Archive for July 18, 2010

Psycho? Killer!

Posted in Uncategorized on July 18, 2010 by pulmyears

Photoshop simulation of Psycho at Davies Symphony Hall.

Last night, Liza and I went to the Davies Symphony Hall in San Francisco to hear Donato Cabrera conduct the SF Symphony as they performed Bernard Herrmann’s riveting score for Alfred Hitchcock’s 1960 suspense classic, Psycho, accompanying a full screening of the film.

"... Bates? (Tony Perkins), ...wouldn't even harm a fly!"

Having only ever seen the film on television, with commercials, I had never even remembered to rent it on DVD so that seemed reason enough to see an unedited (save for the prescribed Intermission) print of this iconic film, which I’m afraid had been so iconic that I had neglected to examine it fully. Until last night, that is. Forgive me being late to the party, but what a masterpiece! Tony Perkins was masterful as the titular psycho, Norman Bates, his dancing eyes and quivering jaw only hinting at the murderous delirium of his tormented inner dialogue, in contemporary comparison, his look is a cross between Eric McCormack and a Mark McKinney characterization from The Kids In The Hall. You cannot take your eyes of his for the whole time he is on screen. Janet Leigh, also, wowed with her sharp eyed frowns and longing stares, in fact, her Marion Crane spends a great deal of her screen time staring at mirrors or looking out windows, wordlessly conveying a lonely, desperate woman in need of an exit strategy. Sadly, in lieu of a strategy, Bates helps her with the exit part. Martin Balsam expedites the pace as a nosey Private Investigator and Simon Oakland is (perhaps unintentionally) hilarious as an overly expository police psychologist whose post mortem analysis fills in any of the remaining blanks for the audience in a speech that goes on and on but never seems less than entertaining. About that unintentional¬† humour. The campness of some dialogue, or at least their perceived irony owing to the changes in times and the stilted tones of movie acting, give the film some unexpected comic relief but the tension builds and builds and even though we all know what’s going to happen (shower? Why not?), it’s still shocking by the time the main plot points are unraveled. Joseph Stefano’s screenplay,¬† adapted from Robert Bloch’s 1959 novel (a fictionalization of the crimes of real-life serial killer Ed Gein) moves along perfectly, and Hitchcock knows how to pace everything masterfully (of course, we now expect that of him, but its nice to know he actually earned his reputation!). He works in tandem with cinematographer John Russell and their use of full screen facial closeups and intrusive camera angles, and the revolutionary idea to shoot in black and white so that the blood would be more evocative than gruesome, add up to a visual treat. But that’s just the pictures, what of the sound? Academy Award winning composer Bernard Herrmann, of course, was one of the great innovators in the field of film music and, in addition to Psycho, he worked with Hitchcock on North by Northwest, The Man Who Knew Too Much, and Vertigo, but he also lent Orson Welles some sonic majesty for Citizen Kane and scored The Ghost and Mrs. Muir, Cape Fear, and Martin Scorsese’s Taxi Driver. I would venture that his tendency toward¬† stabbing cellos inspired John Williams in his own iconic score for Jaws.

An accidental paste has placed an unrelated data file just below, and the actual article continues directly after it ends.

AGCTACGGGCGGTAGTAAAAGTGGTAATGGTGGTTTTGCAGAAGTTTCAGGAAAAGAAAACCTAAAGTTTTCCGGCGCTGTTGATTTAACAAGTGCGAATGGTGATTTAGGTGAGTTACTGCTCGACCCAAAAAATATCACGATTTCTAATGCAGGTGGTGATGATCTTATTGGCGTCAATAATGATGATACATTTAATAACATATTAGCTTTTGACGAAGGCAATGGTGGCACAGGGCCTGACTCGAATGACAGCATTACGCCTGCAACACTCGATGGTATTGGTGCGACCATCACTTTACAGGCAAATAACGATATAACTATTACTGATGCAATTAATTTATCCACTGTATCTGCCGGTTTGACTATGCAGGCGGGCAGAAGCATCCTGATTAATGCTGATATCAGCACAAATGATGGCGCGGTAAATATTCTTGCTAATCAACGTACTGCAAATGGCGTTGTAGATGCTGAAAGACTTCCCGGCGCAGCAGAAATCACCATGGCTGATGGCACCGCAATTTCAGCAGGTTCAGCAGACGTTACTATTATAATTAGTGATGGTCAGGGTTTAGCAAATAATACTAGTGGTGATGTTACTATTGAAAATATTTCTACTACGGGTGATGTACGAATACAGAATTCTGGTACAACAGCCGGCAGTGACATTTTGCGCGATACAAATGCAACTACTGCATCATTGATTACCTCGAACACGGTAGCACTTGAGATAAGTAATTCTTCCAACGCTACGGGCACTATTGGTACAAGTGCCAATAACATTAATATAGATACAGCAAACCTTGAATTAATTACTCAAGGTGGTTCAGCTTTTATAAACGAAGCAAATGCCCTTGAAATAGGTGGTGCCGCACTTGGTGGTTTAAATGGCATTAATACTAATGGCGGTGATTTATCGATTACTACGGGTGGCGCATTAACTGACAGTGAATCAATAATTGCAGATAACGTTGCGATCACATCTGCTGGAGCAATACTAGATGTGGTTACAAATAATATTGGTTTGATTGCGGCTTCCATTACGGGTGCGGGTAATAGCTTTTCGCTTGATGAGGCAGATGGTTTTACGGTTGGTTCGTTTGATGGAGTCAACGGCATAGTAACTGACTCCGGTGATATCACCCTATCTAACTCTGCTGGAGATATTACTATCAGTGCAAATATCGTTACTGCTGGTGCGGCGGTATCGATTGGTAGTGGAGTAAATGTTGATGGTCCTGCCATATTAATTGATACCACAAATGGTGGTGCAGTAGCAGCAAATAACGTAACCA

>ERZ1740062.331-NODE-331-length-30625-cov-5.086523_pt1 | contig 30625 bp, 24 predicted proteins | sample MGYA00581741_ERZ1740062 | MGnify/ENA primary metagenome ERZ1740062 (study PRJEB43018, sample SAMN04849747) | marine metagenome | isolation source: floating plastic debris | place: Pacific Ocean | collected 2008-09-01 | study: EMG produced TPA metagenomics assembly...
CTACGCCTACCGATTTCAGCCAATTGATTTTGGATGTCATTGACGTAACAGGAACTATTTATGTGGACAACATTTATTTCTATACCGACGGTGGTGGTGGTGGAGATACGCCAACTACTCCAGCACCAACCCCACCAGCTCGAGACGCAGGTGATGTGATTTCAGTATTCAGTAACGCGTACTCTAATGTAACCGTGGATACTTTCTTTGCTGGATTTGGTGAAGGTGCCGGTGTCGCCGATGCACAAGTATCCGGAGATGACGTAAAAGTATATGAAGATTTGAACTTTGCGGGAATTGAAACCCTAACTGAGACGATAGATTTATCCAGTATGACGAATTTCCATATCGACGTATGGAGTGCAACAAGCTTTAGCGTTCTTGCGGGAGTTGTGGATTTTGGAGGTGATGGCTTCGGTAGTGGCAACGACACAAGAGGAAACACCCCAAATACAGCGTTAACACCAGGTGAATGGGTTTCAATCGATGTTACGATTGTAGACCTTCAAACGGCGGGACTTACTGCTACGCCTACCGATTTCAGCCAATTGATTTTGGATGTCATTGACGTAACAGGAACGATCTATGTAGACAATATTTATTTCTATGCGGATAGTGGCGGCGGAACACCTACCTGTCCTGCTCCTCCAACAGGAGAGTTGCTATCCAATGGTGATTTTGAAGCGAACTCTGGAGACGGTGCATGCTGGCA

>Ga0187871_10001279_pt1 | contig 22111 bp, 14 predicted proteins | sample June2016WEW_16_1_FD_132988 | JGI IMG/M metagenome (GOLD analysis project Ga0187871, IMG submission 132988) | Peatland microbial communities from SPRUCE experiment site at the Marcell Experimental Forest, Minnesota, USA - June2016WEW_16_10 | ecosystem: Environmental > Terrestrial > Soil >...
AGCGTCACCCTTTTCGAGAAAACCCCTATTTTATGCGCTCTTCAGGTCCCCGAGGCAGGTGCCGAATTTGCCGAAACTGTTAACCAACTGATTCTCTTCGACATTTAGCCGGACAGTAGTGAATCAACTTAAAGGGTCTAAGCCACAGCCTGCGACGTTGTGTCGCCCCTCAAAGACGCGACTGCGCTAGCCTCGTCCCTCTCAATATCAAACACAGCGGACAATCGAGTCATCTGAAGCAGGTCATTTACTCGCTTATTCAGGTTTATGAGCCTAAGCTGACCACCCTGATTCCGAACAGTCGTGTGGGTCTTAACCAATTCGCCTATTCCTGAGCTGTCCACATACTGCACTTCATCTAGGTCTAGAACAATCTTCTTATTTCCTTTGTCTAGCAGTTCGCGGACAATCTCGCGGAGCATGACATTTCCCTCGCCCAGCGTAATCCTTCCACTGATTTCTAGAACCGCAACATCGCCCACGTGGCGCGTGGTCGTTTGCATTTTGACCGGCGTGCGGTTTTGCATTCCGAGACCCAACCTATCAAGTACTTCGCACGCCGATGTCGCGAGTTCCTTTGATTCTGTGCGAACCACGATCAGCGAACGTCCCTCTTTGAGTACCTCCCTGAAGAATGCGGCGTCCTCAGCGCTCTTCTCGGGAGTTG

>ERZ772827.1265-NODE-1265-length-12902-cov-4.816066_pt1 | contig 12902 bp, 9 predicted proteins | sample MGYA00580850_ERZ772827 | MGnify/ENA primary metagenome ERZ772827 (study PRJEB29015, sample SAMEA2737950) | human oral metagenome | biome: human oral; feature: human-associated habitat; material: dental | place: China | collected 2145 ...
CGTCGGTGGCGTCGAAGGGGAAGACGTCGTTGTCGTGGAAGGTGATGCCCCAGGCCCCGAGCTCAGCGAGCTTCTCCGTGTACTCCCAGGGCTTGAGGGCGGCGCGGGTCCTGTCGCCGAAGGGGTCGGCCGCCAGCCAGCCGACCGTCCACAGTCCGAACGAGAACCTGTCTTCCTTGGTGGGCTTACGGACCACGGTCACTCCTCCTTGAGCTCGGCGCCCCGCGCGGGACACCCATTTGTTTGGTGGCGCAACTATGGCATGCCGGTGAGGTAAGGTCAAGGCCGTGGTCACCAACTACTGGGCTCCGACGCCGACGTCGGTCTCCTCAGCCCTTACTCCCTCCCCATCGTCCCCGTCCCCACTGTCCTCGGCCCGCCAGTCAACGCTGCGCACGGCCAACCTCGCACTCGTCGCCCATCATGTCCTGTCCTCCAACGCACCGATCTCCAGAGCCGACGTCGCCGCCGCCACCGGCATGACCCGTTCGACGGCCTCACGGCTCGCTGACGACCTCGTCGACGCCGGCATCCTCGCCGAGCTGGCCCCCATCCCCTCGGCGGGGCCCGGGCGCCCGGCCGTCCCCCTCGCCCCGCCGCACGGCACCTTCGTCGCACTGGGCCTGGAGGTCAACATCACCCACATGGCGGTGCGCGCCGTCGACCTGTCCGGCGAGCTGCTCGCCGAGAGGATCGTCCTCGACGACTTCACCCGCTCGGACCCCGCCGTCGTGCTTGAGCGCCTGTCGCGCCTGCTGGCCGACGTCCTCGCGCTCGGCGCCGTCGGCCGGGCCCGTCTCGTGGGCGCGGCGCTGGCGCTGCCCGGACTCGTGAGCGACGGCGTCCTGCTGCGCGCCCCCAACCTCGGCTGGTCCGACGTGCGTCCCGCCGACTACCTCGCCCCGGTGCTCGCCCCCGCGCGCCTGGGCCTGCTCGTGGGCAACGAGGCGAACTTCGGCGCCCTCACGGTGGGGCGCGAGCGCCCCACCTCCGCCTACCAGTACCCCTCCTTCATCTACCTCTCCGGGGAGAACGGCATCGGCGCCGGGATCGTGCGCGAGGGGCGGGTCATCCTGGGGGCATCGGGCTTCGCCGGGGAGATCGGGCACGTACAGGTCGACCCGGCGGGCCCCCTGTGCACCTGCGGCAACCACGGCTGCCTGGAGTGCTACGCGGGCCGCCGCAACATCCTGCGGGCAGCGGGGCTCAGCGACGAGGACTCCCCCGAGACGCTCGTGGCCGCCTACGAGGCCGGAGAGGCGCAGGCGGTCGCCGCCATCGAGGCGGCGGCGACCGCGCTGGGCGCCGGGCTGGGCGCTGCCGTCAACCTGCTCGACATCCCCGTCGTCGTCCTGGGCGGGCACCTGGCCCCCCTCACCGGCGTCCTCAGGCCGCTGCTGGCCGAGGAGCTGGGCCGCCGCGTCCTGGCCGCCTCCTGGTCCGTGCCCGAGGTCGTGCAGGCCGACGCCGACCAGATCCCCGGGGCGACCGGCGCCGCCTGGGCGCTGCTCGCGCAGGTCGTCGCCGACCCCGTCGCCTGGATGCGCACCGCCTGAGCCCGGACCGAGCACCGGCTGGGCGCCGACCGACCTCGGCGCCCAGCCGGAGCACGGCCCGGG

One thing I noticed last night, with the San Francisco Symphony, was that no matter how chaotic Hermann had written certain dramatic sections, there was still a lot of space and minimalism. Tension and dynamics. The mark of a composer in control, who knew not to overwhelm the image on the screen. Note how Hermann holds back the music entirely in the famous “shower scene” until the entry of the killer, before it’s suddenly all shrieking violins and funereal cellos…

I now want to go out and get the DVD of Joshua Waletzky’s documentary Music For The Movies: Bernard Herrmann , which was on sale at Davies last night but which I decided to wait and see later. Here’s a clip of that documentary, where other composers discuss the genius of Herrmann’s work.

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